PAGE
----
§ Where there are two or more public elementary schools not provided by the local education authority of the same denominational character in the same locality, the local education authority, if they consider that it is expedient for the purpose of educational efficiency and economy, may, with the approval of the Board of Education, give directions for the distribution of the children in those schools according to age, sex, or attainments, and otherwise with respect to the organisation of the schools; and for the grouping of the schools under one body of managers constituted in the manner provided by Sub-section (2) of Section twelve of the Education Act, 1902.
§ Provided that, if the constitution of the body of managers falls to be determined by the Board of Education under that Section, the Board shall observe the principles and proportions prescribed by Sections six and eleven of that Act; and that, if the managers of a school affected by any directions given under this Section request a public inquiry, the Board shall hold a public inquiry before approving those directions.
Sir M. BARLOW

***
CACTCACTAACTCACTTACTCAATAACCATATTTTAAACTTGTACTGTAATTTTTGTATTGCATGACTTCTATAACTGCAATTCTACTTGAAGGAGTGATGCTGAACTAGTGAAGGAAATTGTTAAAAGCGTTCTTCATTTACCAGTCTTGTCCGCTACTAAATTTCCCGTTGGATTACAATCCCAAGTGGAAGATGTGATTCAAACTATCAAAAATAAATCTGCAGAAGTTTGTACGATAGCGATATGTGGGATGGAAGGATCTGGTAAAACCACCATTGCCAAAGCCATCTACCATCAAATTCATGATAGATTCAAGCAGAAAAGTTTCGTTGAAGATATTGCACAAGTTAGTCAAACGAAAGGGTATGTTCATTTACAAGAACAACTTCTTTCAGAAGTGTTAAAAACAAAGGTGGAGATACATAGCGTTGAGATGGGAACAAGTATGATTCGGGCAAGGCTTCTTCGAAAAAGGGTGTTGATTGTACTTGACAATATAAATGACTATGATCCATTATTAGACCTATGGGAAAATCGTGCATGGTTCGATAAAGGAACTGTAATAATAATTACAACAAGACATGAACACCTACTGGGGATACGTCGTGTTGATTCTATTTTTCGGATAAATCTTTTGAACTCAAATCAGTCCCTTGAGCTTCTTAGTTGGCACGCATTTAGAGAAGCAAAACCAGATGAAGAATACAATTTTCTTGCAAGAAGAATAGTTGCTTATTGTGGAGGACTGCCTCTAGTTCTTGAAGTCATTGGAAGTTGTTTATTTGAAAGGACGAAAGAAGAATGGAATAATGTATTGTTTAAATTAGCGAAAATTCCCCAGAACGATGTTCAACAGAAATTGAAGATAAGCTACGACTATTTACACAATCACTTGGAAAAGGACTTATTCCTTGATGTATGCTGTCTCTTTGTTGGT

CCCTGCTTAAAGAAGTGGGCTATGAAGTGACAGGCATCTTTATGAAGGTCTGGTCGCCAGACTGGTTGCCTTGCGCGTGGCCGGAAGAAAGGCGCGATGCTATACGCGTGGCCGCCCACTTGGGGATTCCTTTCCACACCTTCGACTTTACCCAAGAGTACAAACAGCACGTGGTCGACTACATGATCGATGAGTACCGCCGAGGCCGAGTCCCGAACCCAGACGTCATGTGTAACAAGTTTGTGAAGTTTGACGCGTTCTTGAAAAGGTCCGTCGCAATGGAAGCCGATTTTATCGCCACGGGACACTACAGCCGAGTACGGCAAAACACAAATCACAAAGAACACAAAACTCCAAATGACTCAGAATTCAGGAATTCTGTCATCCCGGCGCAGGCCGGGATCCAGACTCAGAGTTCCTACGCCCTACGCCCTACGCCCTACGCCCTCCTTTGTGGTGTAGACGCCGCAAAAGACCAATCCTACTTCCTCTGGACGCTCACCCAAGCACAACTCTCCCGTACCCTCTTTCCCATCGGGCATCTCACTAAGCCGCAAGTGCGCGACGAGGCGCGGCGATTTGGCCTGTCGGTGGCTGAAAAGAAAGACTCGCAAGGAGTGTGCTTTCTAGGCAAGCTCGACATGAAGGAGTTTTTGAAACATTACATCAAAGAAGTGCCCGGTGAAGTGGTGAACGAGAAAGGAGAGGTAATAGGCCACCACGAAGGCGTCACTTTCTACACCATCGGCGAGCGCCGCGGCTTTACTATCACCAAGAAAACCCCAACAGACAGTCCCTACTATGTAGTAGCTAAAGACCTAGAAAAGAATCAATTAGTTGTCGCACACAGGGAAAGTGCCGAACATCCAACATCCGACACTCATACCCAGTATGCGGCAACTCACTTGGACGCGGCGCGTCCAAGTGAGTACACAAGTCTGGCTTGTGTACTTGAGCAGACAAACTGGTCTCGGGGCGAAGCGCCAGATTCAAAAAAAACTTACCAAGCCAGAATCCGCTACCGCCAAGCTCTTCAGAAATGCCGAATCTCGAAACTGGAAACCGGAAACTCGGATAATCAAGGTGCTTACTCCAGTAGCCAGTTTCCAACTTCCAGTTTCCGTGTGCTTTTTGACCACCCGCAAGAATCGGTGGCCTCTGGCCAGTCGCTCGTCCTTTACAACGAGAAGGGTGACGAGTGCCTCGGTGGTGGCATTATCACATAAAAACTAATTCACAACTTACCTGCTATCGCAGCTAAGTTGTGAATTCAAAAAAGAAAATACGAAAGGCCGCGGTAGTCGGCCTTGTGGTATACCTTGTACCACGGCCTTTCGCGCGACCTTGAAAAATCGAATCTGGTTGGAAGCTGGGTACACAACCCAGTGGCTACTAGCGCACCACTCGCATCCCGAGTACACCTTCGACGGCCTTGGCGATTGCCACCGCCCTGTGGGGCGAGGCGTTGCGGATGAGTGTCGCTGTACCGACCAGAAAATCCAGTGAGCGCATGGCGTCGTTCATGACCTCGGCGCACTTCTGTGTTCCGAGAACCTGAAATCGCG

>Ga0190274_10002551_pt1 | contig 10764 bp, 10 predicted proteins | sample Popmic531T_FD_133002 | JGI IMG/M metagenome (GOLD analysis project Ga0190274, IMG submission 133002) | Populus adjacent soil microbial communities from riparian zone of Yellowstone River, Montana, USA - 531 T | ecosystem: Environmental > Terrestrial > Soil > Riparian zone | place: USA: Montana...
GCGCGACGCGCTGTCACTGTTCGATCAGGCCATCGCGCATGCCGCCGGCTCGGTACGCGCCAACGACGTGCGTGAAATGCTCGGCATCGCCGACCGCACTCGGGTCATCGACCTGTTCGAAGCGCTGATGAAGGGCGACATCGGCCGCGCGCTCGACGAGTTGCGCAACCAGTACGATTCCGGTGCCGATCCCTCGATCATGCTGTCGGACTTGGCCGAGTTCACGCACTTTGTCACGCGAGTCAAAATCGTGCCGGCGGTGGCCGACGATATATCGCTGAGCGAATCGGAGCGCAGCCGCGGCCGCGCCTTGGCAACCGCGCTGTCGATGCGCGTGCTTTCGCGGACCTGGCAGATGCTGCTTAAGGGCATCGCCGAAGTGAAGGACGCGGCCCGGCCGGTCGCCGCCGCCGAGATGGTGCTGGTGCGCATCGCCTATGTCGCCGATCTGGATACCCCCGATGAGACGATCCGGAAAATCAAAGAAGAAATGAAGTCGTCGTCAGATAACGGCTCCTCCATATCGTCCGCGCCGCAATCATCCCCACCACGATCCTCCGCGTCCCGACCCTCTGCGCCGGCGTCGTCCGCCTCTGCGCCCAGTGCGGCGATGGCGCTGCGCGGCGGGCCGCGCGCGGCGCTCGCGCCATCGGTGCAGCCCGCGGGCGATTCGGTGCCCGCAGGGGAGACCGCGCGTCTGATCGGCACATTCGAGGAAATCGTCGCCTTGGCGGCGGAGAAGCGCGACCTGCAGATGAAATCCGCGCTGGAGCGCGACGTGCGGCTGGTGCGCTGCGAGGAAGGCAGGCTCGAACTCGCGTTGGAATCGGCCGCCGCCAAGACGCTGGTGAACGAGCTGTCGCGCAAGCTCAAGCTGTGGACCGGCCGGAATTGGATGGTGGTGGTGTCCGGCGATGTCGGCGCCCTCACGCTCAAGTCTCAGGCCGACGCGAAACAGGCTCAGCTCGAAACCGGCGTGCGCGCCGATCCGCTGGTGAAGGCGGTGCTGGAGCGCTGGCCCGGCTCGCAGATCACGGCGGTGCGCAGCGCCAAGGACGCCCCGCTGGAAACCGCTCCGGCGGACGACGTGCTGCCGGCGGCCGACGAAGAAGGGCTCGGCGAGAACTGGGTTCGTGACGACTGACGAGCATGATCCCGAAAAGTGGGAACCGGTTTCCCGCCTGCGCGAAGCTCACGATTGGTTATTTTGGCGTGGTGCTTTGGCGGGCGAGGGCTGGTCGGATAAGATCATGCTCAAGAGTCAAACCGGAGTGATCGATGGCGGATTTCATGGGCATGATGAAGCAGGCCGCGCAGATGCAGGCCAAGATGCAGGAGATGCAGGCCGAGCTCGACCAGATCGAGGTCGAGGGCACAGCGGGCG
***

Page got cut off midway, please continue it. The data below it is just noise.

I beg to move, at the end of the Clause, to add the words,Provided that the powers of distribution of children and grouping of schools hereby given shall not be so exercised as to reduce the number of scholars in average attendance in any school to less than thirty.This Clause, again, deals entirely with non-provided schools, and there is a great deal to be said for it. I should like, in many cases, to see non-provided schools grouped together and strengthened by so 946 doing. There is a similar provision in the Act of 1902, and when I was bringing out an edition of that Act in the form of a textbook I devised a scheme whereby those schools could be utilised to a considerable extent. We are now dealing with this question of grouping, and we have to be careful that we do not do any injustice in order to secure administrative efficiency. I do not think we ought to put it into the power of the local authority to do this. The local authority is given the right of distributing the children and reorganising the schools, and we ought to safeguard the school and not give the local authority absolute power in the process of distributing their children amongst the non-provided schools, for they might distribute them in such a way as to destroy a particular school.